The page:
In reference to the way in which, the Seminole Indians have met necessities for invention and have expressed the artistic impulse, I found little to add to what I have already placed on record.
Utensils and Implements
The proximity of this people to the Europeans for the last three centuries, while it has not led them to adopt the white man’s civilization in matters of government, religion, language, manners, and customs, has, nevertheless, induced them to appropriate for their own use some of the utensils, implements, weapons, &c., of the strangers. For example, it was easy for the ancestors of these Indians to see that the iron kettle of the white man was better in every way than their
own earthenware pots. Gradually, therefore, the art of making pottery died out among them, and now, as I believe, there is no pottery whatever in use among the Florida Indians. They neither make nor purchase it. They no longer buy even small articles of earthenware, preferring tin instead, Iron implements likewise have supplanted those made of stone. Even their word for stone, “Tcat-to,” has been applied to iron. They purchase hoes, hunting knives, hatchets, axes, and, for
special use in their homes, knives nearly two feet in length. With these long knives they dress timber, chop meat, etc.
They continue the use of the bow and arrow, but no longer for the purposes of war, or, by the adults, for the purposes of hunting. The rifle serves them much better. It seems to be customary for every male in the tribe over twelve years of age to provide himself with a rifle. The bow, as now made, is a single piece of mulberry or other elastic wood and is from four to six feet in length; the bowstring is made of twisted deer rawhide; the arrows are of cane and of hard wood
and vary in length from two to four feet; they are, as a rule, tipped with a sharp conical roll of sheet iron. The skill of the young men in the use of the bow and arrow is remarkable.
Weaving and Basket Making
The Seminole are not now weavers. Their few wants for clothing and bedding are supplied by fabrics manufactured by white men. They are in a small way, however, basket makers. From the swamp cane, and sometimes from the covering of the stalk of the fan palmetto, they manufacture flat baskets and sieves for domestic service.
Uses of the Palmetto
In this connection I call attention to the inestimable value of the palmetto tree to the Florida Indians. From the trunk of the tree the frames and platforms of their houses are made; of its leaves durable water tight roofs are made for the houses; with the leaves their lodges are covered and beds protecting the body from the dampness of the ground are made; the tough fiber which lies between the stems of the leaves and the bark furnishes them with material from which they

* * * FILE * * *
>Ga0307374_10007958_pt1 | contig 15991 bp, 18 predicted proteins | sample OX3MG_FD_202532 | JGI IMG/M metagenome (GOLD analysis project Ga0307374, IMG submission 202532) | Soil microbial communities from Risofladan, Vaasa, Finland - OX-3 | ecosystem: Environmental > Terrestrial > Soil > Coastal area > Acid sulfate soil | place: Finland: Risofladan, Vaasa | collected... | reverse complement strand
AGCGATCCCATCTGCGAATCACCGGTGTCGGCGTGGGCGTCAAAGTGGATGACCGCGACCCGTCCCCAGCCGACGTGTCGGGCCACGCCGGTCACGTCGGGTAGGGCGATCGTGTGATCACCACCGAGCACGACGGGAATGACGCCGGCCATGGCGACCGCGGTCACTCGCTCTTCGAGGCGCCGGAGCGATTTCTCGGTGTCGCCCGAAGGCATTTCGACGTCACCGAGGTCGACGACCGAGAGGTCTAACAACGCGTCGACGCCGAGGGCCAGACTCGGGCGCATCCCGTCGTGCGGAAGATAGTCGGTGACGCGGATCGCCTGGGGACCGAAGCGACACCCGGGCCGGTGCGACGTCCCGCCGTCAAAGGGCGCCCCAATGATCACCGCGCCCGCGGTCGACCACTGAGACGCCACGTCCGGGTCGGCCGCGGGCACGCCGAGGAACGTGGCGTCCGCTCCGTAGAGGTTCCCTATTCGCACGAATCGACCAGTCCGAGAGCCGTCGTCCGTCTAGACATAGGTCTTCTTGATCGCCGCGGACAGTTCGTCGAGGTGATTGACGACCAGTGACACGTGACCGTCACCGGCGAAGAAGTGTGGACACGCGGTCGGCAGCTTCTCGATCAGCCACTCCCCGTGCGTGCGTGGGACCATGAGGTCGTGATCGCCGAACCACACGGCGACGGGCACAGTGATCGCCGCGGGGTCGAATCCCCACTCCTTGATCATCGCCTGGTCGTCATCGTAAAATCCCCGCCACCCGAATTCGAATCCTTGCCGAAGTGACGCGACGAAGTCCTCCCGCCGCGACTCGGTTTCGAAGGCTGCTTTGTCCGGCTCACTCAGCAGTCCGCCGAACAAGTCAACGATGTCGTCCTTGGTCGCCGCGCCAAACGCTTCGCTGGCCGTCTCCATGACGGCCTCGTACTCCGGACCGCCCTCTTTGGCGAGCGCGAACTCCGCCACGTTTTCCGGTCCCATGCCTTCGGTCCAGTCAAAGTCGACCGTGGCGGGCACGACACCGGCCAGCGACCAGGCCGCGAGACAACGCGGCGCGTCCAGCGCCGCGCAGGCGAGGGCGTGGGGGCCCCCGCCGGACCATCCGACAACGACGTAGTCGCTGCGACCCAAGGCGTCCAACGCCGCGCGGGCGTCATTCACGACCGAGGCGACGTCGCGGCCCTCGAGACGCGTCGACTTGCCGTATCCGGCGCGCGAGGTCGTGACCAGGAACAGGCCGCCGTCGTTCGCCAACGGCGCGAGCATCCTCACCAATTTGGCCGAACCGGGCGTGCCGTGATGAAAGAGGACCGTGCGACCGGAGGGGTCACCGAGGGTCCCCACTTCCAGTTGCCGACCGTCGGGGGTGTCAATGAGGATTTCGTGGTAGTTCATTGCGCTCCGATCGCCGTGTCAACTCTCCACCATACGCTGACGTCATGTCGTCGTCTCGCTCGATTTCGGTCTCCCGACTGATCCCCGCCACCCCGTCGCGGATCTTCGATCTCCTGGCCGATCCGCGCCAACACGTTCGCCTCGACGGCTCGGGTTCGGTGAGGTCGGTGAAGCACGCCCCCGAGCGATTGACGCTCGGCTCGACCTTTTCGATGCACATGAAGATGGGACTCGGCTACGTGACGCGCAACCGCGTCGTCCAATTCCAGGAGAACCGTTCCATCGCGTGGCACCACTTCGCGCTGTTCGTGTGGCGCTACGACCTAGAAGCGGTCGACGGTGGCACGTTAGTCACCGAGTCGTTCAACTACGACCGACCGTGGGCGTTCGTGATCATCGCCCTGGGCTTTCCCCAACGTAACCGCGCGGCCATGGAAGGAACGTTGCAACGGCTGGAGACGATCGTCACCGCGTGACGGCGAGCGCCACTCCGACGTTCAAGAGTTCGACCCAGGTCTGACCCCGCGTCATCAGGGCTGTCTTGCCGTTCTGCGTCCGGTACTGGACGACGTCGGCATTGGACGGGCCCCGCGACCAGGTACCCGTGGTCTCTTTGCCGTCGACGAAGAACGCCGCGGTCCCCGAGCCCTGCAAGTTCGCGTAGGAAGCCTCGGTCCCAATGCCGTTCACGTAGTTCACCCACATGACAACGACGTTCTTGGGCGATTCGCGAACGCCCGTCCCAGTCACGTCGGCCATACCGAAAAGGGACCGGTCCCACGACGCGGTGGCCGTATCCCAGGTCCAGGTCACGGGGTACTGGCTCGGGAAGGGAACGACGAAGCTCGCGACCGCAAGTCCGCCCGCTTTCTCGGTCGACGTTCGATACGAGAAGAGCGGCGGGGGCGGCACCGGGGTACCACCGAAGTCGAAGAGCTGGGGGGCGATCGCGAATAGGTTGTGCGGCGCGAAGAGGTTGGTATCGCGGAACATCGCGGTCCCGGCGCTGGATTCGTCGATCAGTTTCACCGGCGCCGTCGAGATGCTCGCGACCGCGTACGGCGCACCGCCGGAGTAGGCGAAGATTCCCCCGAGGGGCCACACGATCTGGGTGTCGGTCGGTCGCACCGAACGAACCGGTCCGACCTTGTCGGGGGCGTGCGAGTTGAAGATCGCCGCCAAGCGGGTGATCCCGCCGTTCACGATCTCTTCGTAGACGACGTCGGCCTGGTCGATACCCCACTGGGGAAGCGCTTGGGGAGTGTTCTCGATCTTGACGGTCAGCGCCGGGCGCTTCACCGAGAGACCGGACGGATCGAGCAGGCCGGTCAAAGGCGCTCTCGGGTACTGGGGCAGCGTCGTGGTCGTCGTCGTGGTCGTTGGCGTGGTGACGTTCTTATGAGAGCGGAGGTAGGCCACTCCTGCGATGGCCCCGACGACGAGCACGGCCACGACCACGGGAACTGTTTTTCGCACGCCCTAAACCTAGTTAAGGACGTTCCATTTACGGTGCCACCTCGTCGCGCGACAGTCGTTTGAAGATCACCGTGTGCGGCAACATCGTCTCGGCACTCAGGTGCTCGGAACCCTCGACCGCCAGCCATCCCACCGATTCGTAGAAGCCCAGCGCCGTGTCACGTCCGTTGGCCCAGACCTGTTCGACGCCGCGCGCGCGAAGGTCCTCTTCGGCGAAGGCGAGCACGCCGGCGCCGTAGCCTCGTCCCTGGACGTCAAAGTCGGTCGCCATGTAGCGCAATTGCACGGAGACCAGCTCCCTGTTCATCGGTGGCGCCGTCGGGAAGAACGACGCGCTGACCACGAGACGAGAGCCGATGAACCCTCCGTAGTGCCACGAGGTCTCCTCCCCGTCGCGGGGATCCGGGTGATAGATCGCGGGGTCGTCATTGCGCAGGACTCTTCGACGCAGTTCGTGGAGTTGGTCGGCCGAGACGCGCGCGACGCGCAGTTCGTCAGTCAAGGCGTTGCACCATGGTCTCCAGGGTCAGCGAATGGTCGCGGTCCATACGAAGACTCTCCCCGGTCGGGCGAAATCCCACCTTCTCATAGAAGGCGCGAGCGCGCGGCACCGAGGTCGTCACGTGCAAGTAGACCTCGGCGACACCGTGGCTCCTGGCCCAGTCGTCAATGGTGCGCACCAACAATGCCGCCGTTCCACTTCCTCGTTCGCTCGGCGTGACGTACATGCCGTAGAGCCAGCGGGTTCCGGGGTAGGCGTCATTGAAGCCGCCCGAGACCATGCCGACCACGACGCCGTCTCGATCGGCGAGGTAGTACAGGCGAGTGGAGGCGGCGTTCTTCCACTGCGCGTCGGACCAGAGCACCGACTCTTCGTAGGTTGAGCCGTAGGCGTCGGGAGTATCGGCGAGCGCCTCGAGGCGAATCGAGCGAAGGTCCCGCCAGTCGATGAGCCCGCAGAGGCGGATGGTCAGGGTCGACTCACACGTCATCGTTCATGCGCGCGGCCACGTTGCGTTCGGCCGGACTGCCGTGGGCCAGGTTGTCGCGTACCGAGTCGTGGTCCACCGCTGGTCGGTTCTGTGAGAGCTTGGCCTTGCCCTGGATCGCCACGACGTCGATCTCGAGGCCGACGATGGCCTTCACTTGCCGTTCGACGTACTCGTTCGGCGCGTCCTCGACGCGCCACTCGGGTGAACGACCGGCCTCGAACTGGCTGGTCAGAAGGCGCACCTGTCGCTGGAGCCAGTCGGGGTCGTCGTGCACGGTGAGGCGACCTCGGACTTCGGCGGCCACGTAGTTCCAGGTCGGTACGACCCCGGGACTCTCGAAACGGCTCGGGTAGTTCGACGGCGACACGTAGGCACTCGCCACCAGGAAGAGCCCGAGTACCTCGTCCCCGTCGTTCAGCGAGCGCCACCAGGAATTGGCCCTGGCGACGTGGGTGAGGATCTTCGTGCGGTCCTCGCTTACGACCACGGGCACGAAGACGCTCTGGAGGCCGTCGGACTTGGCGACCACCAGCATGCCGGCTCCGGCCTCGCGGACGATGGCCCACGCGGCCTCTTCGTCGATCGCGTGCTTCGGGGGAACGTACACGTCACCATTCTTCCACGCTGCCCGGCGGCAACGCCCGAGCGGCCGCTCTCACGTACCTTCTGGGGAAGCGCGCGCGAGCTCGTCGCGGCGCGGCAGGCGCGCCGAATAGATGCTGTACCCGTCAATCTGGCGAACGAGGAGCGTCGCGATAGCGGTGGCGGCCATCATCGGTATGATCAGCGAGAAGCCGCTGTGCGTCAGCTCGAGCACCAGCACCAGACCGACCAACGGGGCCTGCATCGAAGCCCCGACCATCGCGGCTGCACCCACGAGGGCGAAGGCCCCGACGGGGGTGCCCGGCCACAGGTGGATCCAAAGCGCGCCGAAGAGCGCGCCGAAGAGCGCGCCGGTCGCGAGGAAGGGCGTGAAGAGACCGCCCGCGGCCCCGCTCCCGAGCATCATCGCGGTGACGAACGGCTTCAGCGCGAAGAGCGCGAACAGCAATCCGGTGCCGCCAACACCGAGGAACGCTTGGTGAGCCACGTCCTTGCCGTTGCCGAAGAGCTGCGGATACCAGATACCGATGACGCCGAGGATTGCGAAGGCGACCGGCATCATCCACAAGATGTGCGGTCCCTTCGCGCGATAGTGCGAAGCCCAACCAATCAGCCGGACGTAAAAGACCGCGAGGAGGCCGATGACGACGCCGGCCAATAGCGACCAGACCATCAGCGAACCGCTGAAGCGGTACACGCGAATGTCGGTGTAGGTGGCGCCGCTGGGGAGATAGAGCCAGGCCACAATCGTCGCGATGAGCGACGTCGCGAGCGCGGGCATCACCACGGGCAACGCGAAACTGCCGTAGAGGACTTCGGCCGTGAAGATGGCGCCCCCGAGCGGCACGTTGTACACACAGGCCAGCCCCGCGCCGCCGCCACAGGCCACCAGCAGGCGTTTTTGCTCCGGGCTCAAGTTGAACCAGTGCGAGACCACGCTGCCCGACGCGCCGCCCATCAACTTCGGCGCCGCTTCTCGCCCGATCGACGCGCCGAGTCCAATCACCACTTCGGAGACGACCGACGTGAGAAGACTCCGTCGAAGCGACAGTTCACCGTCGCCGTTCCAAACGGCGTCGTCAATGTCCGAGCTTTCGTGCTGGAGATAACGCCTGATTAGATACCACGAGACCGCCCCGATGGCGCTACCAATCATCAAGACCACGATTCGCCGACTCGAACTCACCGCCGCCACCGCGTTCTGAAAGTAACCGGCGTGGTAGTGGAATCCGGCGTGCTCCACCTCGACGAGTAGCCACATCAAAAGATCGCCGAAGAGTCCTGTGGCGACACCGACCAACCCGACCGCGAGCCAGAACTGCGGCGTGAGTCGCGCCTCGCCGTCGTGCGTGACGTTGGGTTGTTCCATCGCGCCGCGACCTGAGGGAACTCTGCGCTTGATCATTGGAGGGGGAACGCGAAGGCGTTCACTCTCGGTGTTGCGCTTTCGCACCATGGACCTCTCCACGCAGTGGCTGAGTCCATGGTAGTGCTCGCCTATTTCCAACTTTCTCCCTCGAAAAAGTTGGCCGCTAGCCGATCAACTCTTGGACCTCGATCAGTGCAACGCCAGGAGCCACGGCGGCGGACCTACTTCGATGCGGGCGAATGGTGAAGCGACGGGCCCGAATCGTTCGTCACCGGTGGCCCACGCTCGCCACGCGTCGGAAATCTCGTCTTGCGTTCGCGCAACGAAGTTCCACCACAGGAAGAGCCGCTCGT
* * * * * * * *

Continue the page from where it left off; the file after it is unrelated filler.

make twine and rope of great strength and from which they could, were it necessary, weave cloth for clothing; the tender new growth at the top of the tree is a very nutritious and palatable article of food, to be eaten either raw or baked; its taste is somewhat like that of the chestnut; its texture is crisp like that of our celery stalk.
Fig. 73. Mortar and pestle
Mortar and Pestle
The home made mortar and pestle has not yet been supplanted by any utensil furnished by the trader. This is still the best mill they have in which to grind their corn. The mortar is made from a log of live oak (?) wood, ordinarily about two feet in length and from fifteen to twenty inches in diameter. One end of the log is hollowed out to quite a depth, and in this, by the hammering of a pestle made of mastic wood, the corn is reduced to hominy or to the impalpable flour of
which I have spoken. (Fig. 73.)
Canoe making is still one of their industrial arts, the canoe being their chief means of transportation. The Indian settlements are all so situated that the inhabitants of one can reach those of the others by water. The canoe is what is known as a “dugout,” made from the cypress log.
The art of fire making by simple friction is now, I believe, neglected among the Seminole, unless at the starting of the sacred fire for the Green Corn Dance. A fire is now kindled either by the common Ma-tci (matches) of the civilized man or by steel and flint, powder and paper. “Tom Tiger” showed me how he builds a fire when away from home. He held, crumpled between the thumb and forefinger of the left hand, a bit of paper. In the folds of the paper he poured from his
powder horn a small quantity of gunpowder. Close beside the paper he held also a piece of flint. Striking this flint with a bit of steel and at the same time giving to the left hand a quick upward movement, he ignited the powder and paper. From this he soon made a fire among the pitch pine chippings he had previously prepared.
Fig. 74. Hide stretcher
Preparation of Skins
I did not learn just how the Indians dress deer skins, but I observed that they had in use and for sale the dried skin, with the hair of the animal left on it; the bright yellow buckskin, very soft and strong; and also the dark red buckskin, which evidently had passed, in part of its preparation, through smoke. I was told that the brains of the animal serve an important use in the skin dressing process. The accompanying sketch shows a simple frame in use for stretching and
drying the skin. (Fig. 74)
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The Seminole Indians of Florida, Clay MacCauley, 1664